Husker safety Deontai Williams learning to play smart, while ‘putting his pads on people’

Husker safety Deontai Williams learning to play smart, while ‘putting his pads on people’
Deontai Williams' play this spring, he said, is “10 times better” than last spring. Smarter. Faster. Every bit as aggressive. Just more disciplined. Nebraska defensive coordinator Erik Chinander has seen the difference. MATT DIXON/THE WORLD-HERALD

LINCOLN — When Roosevelt Williams wants to put his son through a tough workout, he’ll take him to the beach in Miami. The summer heat and sand fit the bill. And maybe, at some point, son Deontai might just say he’s better than his father was at that age. The 2.0 version.

“I’ll tell him all the time: OK, line it up,” Roosevelt said, laughing.

Roosevelt played multiple seasons in the NFL. He’s now a college coach. He sets the bar high.

And he sees in Deontai, a junior safety at Nebraska, what Deontai sees in himself.

That knack for making plays — which Deontai turned into two interceptions and two forced fumbles in limited snaps last season.

“He was doing stuff like that at 5 years old,” said Roosevelt, the defensive coordinator for ASA College in Miami. And the things Deontai can do now, Roosevelt said, can make him the No. 1 safety in the country.

“He’s aggressive, he’s football savvy, and the tenacity he has is second to none,” Roosevelt said. “I was fortunate enough to play in the league, so he has it in his bloodline, but he’s more aggressive than me. I’ll say that. Yeah.

“He likes to hit. I’d hit you if I have to, I’d lock you down if I have to, but he’s reckless. He enjoys putting his pads on people.”

No one would argue within the walls of Memorial Stadium. Deontai Williams once called himself a sniper — only sort of as a joke — because when he hits a ball carrier, the collision is sudden, violent and, generally, the end of the play. Williams’ style ends sentences with exclamation points. His 6-foot, 200-pound frame — he’d like to get to 210 — tests well in winter conditioning, he said, and he prepares by doing extra ball drills and running hash to hash. That’s the kind of skill a safety needs to have if he wants to erase receivers on the opposite side of the field.

Yet Williams said Wednesday that he was “robotic” last season, even as he went 100 miles per hour and logged 23 tackles in 12 games. He didn’t know the defense well enough, which meant he either wasn’t as aggressive as he wanted to be and thought about his assignment or he freelanced, guessing instead of knowing.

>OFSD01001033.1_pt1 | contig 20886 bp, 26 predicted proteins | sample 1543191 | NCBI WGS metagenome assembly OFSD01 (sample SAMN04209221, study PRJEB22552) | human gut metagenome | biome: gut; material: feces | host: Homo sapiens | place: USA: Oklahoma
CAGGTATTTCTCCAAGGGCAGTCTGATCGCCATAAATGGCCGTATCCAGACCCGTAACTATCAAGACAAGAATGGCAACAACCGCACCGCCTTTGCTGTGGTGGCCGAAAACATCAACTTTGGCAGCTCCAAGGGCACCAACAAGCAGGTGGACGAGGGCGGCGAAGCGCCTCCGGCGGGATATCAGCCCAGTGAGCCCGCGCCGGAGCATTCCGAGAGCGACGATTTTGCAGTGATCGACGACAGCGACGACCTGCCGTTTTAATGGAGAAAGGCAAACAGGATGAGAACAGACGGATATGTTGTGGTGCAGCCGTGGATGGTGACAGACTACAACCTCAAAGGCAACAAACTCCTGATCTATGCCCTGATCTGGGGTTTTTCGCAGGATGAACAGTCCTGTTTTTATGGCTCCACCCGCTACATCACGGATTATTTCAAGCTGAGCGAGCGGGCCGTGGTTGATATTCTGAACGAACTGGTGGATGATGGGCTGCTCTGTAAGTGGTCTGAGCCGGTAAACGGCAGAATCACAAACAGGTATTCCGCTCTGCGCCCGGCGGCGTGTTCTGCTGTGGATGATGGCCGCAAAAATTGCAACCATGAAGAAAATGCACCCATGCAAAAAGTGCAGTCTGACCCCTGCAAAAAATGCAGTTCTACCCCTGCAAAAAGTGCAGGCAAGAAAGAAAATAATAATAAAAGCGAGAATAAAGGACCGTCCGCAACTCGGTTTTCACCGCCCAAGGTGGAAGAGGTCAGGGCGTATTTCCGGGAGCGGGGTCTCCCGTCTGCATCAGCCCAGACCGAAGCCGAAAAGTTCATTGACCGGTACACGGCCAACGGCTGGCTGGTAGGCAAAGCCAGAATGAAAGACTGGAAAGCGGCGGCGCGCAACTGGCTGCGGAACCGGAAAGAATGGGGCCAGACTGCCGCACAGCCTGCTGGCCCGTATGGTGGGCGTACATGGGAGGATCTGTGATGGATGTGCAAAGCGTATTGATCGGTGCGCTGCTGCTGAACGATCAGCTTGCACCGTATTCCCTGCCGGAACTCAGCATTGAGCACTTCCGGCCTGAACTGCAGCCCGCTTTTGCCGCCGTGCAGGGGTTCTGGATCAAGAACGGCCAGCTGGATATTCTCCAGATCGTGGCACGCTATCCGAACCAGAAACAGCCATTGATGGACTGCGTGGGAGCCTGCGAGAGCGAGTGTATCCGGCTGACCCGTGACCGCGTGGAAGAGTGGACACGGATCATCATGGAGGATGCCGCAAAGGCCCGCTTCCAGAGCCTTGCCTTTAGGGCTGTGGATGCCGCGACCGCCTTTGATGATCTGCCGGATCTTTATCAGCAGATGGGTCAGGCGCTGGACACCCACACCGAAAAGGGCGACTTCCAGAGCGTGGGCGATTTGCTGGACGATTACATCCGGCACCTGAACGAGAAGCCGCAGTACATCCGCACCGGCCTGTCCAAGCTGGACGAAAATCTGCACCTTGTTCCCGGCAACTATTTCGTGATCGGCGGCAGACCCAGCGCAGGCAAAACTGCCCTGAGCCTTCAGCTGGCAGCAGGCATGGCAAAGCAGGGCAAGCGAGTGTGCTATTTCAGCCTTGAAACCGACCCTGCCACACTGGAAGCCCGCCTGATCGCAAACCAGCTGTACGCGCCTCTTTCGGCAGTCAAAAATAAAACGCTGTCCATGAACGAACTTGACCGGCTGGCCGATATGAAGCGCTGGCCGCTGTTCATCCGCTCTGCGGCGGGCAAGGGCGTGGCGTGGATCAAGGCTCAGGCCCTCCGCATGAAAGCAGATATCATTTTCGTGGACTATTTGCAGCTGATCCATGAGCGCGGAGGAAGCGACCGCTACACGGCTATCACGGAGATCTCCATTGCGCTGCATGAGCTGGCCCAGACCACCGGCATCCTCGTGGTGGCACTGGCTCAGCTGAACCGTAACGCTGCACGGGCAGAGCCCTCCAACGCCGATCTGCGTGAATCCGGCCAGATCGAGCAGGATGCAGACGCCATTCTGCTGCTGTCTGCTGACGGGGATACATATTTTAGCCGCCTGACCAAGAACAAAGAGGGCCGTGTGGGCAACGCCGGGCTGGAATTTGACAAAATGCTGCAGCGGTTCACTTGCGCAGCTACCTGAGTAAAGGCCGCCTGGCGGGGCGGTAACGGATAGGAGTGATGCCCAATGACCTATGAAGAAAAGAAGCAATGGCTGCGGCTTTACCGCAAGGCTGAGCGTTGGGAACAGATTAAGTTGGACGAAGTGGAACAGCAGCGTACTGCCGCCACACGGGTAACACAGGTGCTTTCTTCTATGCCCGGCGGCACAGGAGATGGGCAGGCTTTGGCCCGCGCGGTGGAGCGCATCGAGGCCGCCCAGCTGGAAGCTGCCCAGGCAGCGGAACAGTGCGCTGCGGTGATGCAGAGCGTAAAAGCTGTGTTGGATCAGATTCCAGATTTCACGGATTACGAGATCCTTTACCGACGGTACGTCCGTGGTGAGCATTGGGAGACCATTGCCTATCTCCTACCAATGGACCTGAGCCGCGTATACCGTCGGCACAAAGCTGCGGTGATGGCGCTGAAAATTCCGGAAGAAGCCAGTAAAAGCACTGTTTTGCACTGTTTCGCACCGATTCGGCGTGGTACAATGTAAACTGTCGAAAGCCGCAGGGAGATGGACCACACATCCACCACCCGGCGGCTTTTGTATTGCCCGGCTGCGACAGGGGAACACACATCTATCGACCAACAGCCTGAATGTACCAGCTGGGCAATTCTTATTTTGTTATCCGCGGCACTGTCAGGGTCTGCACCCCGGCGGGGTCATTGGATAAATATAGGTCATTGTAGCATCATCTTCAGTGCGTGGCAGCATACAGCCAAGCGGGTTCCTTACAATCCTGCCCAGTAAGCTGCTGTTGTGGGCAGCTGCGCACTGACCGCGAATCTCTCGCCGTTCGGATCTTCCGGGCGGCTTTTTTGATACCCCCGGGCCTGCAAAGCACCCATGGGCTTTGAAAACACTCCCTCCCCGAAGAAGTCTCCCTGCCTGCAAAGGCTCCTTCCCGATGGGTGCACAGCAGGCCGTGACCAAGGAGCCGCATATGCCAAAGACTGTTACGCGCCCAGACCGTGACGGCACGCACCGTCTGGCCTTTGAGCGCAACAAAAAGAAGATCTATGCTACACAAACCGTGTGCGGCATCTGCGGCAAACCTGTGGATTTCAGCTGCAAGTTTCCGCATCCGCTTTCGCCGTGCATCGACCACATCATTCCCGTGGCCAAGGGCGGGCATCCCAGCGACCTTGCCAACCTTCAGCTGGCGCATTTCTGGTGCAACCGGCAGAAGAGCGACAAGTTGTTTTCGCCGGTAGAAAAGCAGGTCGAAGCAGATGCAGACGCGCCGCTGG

Defensive backs coach Travis Fisher has been frank in multiple interviews that Williams was talented enough as a sophomore to be a Day 1 starter. But he didn’t always score well on pregame tests — which limited some of his snaps — and he played behind three less athletic but more seasoned seniors.

After each game, Roosevelt said, Deontai would call and they’d review the game. Stay patient, dad said.

“When your number’s called, be ready,” Roosevelt said. “And he was. It was a good, humbling experience.”

Now, Deontai said, he’s the “OG” of the safety group. He’s right.

He and junior Marquel Dismuke are the veterans while redshirt freshmen Cam’ron Jones and CJ Smith learn and sophomore Cam Taylor bounces among safety, nickel and corner. Deontai’s play this spring, he said, is “10 times better” than last spring.

Smarter. Faster. Every bit as aggressive. Just more disciplined. Defensive coordinator Erik Chinander has seen the difference.

“It’s not just renegade football, it’s not intramural football right now anymore,” Chinander said. “It’s learning stuff within the scheme of the defense, playing within the scheme of the defense, but still playing with that same violence and intensity he had when he kind of didn’t know what he was doing.”

The combination of speed and savvy is what Nebraska wanted when it coaxed Williams away from SEC country out of Jones County (Mississippi) Junior College. Williams, a Jacksonville native and lifelong Florida fan, planned on playing for the nearby Gators until coach Jim McElwain was fired.

Williams decommitted from Florida upon the hiring of Dan Mullen. Simultaneously, Nebraska’s new coaches started recruiting for the Huskers. Fisher found out Deontai was Roosevelt’s son — Fisher and Roosevelt Williams were part of the same NFL draft class — and immediately wanted the younger Williams on campus.

Deontai was about to take an official visit elsewhere when Fisher called Roosevelt.

“Don’t let Deontai get on that plane,” Roosevelt Williams said Fisher told him.

A visit to Nebraska happened instead. For Deontai, it all clicked.

Well, save the weather.

Deontai Williams can’t wear slides or sandals or shorts. Too cold, too much snow.

“I always have to look like a grizzly bear,” he said.

But summer is coming, and that’s when Deontai heads back to Florida and works with his dad in the sand. Roosevelt loves those workouts and he won’t hesitate to talk up his son, either.

“He’s a good football player, man, and, most of all, he’s a great kid,” Roosevelt said.

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